Considering the week Liverpool has had, just talking about VAR should make everyone vomit. We saw it again early in the game with what looked to be an incorrect call about Fabinho being inside the box. But once we look past that and look into the game itself, it was a very good picture of what Liverpool is now while trying to compete in four competitions. They are not team that is going to constantly destroy teams like they did the last two years. This is a team that will be just good enough – that is itself a challenge when playing in four competitions. And we saw that in this game.
When we look at the expected goals (xG) for the game, Liverpool won 2.5-1.5. Penalties are usually calculated at 0.8 so when we remove that call it the xG 2.5-0.7 in open play. This means that a 2-1 score line seems about right, though it tends to slightly flatter Sheffield. Having Alisson in the back is helpful because he controls the box with his mastery. Looking at his stats, he really did not do much that can be measured. But because of his control, he helped anticipate and stop potential problems before they became issues.
One area to keep in mind with Virgil Van Dijk missing and Joel Matip off and on with injuries is the absence of a tall heading presence. Liverpool won only 19/59 (32.2%) of aerial duals during this match. Losing 40 is a rough outing. To be fair, Sheffield is a good aerial team, but last year Liverpool won 60% of their headers in the first outing against Sheffield, and 68.2% in their second. This is a far cry from their success in this game.
Let’s look at who were the standouts in the game today.
Since he was about 15 years old, I have been a huge fan of Trent’s. So watching him struggle this year has been difficult for me to watch. This performance, though, was more like what we have seen the past couple of years. He was the best playmaker on the field all game long.
Trent led the team in almost all the creative categories. He led the team with five shot creating attempts, three key passes, 17 passes into the final third, 19 progressive passes, and four passes into the penalty area. That translates to that he was vital in all areas of the field. The passes into the penalty area tell us that he was incisive with his passing into the box. The progressive passes combined with passes into the final third tell us that he was instrumental in getting Liverpool into dangerous areas. And finally with five shot creating attempts, he was involved in getting shots on net – which is the only way you can score of course.
In addition, Trent completed 1/1 dribbles, he was 50% successful on pressures and pitched in with two blocked passes. He tends to be the Chandler Bing of this team: when he is on, he is the best player on the field… and when he is off, he is really off. In this game, he was the world class right back LFC counted on last year and the year before that. Even though he did not register the one official assist Liverpool had, he was the thrust for so much happening in the game. The entire game came down the right side with TAA having to do much of that work and doing it well.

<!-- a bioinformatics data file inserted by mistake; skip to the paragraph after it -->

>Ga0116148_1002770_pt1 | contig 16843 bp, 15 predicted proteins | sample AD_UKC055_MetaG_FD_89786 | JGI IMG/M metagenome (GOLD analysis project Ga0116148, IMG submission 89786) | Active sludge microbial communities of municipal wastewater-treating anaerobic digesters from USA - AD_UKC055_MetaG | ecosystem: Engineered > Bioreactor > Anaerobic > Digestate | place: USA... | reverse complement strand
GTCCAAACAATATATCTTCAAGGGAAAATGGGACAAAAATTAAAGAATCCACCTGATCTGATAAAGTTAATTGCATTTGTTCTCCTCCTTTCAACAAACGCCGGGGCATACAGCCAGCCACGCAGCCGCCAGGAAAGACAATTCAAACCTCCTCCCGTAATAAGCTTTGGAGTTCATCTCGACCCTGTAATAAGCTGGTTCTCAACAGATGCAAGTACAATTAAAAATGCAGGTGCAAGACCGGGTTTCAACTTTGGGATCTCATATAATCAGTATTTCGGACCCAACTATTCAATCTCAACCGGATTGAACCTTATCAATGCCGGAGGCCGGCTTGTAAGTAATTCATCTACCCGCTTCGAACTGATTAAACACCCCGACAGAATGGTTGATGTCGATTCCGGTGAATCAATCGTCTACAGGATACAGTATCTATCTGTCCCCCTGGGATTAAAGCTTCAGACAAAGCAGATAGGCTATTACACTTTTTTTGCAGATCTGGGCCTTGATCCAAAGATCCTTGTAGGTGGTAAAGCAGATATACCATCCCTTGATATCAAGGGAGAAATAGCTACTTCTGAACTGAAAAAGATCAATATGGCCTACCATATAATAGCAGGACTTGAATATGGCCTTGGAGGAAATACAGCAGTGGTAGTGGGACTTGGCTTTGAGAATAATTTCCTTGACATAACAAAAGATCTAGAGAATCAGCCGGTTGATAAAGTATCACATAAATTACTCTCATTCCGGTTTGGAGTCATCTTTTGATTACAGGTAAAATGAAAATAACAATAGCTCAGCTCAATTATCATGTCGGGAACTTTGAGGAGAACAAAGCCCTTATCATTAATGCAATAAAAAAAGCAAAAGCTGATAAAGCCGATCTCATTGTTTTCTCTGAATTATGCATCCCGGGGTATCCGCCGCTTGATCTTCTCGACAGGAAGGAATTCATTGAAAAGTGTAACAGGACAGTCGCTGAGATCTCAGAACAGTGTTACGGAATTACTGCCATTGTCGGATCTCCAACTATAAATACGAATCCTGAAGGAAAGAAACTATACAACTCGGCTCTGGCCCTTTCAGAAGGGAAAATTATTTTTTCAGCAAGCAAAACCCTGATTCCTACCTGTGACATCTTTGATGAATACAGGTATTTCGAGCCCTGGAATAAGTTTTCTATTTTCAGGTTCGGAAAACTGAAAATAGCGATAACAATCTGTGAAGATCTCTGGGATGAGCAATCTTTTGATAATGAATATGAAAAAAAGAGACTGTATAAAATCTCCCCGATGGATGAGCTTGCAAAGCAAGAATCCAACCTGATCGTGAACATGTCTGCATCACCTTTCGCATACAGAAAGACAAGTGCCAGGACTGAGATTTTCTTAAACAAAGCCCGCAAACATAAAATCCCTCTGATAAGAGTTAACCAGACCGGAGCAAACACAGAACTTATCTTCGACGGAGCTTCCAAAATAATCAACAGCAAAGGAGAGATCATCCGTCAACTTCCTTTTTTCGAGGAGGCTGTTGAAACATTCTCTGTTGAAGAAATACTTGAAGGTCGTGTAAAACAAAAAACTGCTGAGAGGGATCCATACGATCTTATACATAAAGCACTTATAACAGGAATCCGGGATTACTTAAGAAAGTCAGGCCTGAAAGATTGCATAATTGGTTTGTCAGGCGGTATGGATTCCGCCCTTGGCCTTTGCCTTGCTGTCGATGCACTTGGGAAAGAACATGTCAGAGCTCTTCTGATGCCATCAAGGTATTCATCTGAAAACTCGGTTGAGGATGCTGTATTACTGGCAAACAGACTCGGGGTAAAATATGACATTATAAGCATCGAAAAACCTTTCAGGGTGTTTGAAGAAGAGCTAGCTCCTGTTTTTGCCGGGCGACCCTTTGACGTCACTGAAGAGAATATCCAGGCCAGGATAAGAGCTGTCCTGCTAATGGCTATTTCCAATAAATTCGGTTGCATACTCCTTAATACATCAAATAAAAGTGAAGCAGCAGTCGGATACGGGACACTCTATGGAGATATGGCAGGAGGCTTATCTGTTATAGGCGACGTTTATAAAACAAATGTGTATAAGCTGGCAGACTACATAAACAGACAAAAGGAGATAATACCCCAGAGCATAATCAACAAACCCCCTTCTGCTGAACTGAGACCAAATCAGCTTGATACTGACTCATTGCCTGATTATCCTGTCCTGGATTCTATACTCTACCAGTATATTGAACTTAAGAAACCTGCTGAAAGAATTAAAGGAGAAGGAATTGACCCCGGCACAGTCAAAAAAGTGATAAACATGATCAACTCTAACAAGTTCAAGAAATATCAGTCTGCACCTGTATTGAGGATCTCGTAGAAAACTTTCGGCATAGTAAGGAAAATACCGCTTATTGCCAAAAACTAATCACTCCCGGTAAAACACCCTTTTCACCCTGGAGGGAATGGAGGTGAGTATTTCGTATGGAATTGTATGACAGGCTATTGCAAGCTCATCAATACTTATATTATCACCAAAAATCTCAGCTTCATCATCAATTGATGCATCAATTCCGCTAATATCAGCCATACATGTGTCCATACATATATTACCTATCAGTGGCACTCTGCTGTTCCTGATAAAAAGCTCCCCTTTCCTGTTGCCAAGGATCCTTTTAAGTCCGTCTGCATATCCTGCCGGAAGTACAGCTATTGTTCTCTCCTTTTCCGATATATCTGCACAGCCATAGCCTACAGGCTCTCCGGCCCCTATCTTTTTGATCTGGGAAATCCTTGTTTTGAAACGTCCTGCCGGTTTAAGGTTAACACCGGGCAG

The captain was everywhere in this game. Playing in a two-man midfield – which has not been his strong suit in years past – he played very well helping down the right side. He had 107 touches in the game, second most behind only TAA.
Many people (myself included, unfortunately) have called Henderson a sideways passer. “He does not move the ball forward, all he does is pass it back and forth.” I still believe that was the case for some time, but he is not that guy anymore. Henderson was second on the team with 15 progressive passes. He was second on the team with 10 passes into the final third and he was second on the team with three passes into the penalty area. Basically, they used Trent and Henderson down the right side and banged and banged and banged until they scored.
While finding an opponent’s weakness is one thing (Klopp must have seen the right side be Sheffield United’s weakness), having the ability to expose it is something else. And this tag team duo was fantastic. Henderson completed 81% (17/21) long passes, he moved the ball down the field and he kept play going if that’s what was needed. When Henderson is playing like this, the thought of having him and Thiago in a two-man midfield is so exciting. Those two will not miss a single pass and will find holes in other team’s defenses everywhere.
In some circles of Liverpool fandom, a few supporters are frustrated with Firmino. To me, these are people who are unable to see beyond the only stats they follow (goals and assists) and do not recognize the underlying numbers and how important he is. I wanted to isolate him especially this week because finally opened his scoring this season.
It is not because Firmino has been bad. On the contrary, he is the system. As we look at all the numbers, we see again that he was the main cog in the machine this weekend. He was 34/35 (97.1%) passing, which is excellent, and also completed one dribble. Bobby also converted 1/3 shots on target. He was active along that same right-hand channel, but in natural Firmino style he kept popping up all over the pitch. As you can see from his passing map, his pass “start points” are all over the field. Some of his passes are from the left, some from the middle, and some from the right – he was everywhere. Bobby both receives the ball everywhere on the field and sends it back everywhere. I am glad he got the goal, so some supporters might back off a bit. Bobby was everywhere.
A somewhat resurgent West Ham is next on the schedule. If the way Liverpool have played in the league (barring the Aston Villa nightmare) and the Champions League are any indication, look less for a 4-0 drubbing like we’ve seen numerous times but more of a 2-0 game where nothing much happens until Liverpool score and then they just slowly kill the game away. Until next time, stay nerdy y’all.